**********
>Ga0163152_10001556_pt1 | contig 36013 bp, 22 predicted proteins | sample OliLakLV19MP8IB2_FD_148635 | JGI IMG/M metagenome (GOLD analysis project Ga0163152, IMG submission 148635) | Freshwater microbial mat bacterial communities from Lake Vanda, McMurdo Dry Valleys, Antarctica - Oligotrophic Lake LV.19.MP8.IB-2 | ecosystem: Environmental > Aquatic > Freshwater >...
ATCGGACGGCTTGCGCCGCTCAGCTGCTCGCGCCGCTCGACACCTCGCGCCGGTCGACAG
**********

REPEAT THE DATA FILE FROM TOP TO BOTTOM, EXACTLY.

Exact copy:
>Ga0163152_10001556_pt1 | contig 36013 bp, 22 predicted proteins | sample OliLakLV19MP8IB2_FD_148635 | JGI IMG/M metagenome (GOLD analysis project Ga0163152, IMG submission 148635) | Freshwater microbial mat bacterial communities from Lake Vanda, McMurdo Dry Valleys, Antarctica - Oligotrophic Lake LV.19.MP8.IB-2 | ecosystem: Environmental > Aquatic > Freshwater >...
ATCGGACGGCTTGCGCCGCTCAGCTGCTCGCGCCGCTCGACACCTCGCGCCGGTCGACAG